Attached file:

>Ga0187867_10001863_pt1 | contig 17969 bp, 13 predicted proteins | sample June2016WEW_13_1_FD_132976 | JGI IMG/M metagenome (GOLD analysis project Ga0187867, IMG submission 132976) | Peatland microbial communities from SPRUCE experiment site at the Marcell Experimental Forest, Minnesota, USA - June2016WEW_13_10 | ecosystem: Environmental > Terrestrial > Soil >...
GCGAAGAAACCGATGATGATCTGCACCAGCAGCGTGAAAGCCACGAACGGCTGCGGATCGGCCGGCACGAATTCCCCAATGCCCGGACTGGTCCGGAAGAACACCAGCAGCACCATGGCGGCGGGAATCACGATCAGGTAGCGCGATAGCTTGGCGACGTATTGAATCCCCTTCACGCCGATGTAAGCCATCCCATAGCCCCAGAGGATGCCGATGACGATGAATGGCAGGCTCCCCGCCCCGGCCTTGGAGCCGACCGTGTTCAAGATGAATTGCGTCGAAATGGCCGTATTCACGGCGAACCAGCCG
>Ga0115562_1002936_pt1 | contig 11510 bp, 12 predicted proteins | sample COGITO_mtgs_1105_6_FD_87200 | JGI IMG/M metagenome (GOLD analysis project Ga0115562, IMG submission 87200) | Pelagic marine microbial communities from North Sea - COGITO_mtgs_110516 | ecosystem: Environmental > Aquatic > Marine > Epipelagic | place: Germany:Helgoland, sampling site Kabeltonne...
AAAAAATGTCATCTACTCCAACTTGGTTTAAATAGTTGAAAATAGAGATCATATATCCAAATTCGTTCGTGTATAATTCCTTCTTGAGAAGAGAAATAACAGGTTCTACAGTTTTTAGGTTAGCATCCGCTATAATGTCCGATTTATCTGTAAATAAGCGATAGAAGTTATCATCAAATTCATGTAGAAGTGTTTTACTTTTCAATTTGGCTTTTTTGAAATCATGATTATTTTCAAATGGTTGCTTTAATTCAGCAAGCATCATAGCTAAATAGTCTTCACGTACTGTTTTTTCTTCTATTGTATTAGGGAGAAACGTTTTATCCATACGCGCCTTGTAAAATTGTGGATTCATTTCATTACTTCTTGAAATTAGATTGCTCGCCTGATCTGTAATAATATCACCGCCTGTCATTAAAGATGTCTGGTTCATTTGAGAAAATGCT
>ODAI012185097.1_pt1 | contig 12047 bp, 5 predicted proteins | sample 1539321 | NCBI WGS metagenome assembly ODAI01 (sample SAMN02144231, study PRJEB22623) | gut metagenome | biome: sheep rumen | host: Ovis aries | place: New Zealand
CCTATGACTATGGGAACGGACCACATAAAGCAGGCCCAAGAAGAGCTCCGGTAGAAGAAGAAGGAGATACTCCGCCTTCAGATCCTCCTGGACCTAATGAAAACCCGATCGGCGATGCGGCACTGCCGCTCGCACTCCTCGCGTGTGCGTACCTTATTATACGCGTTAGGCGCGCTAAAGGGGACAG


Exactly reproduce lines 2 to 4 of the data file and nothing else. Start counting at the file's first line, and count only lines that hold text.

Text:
GCGAAGAAACCGATGATGATCTGCACCAGCAGCGTGAAAGCCACGAACGGCTGCGGATCGGCCGGCACGAATTCCCCAATGCCCGGACTGGTCCGGAAGAACACCAGCAGCACCATGGCGGCGGGAATCACGATCAGGTAGCGCGATAGCTTGGCGACGTATTGAATCCCCTTCACGCCGATGTAAGCCATCCCATAGCCCCAGAGGATGCCGATGACGATGAATGGCAGGCTCCCCGCCCCGGCCTTGGAGCCGACCGTGTTCAAGATGAATTGCGTCGAAATGGCCGTATTCACGGCGAACCAGCCG
>Ga0115562_1002936_pt1 | contig 11510 bp, 12 predicted proteins | sample COGITO_mtgs_1105_6_FD_87200 | JGI IMG/M metagenome (GOLD analysis project Ga0115562, IMG submission 87200) | Pelagic marine microbial communities from North Sea - COGITO_mtgs_110516 | ecosystem: Environmental > Aquatic > Marine > Epipelagic | place: Germany:Helgoland, sampling site Kabeltonne...
AAAAAATGTCATCTACTCCAACTTGGTTTAAATAGTTGAAAATAGAGATCATATATCCAAATTCGTTCGTGTATAATTCCTTCTTGAGAAGAGAAATAACAGGTTCTACAGTTTTTAGGTTAGCATCCGCTATAATGTCCGATTTATCTGTAAATAAGCGATAGAAGTTATCATCAAATTCATGTAGAAGTGTTTTACTTTTCAATTTGGCTTTTTTGAAATCATGATTATTTTCAAATGGTTGCTTTAATTCAGCAAGCATCATAGCTAAATAGTCTTCACGTACTGTTTTTTCTTCTATTGTATTAGGGAGAAACGTTTTATCCATACGCGCCTTGTAAAATTGTGGATTCATTTCATTACTTCTTGAAATTAGATTGCTCGCCTGATCTGTAATAATATCACCGCCTGTCATTAAAGATGTCTGGTTCATTTGAGAAAATGCT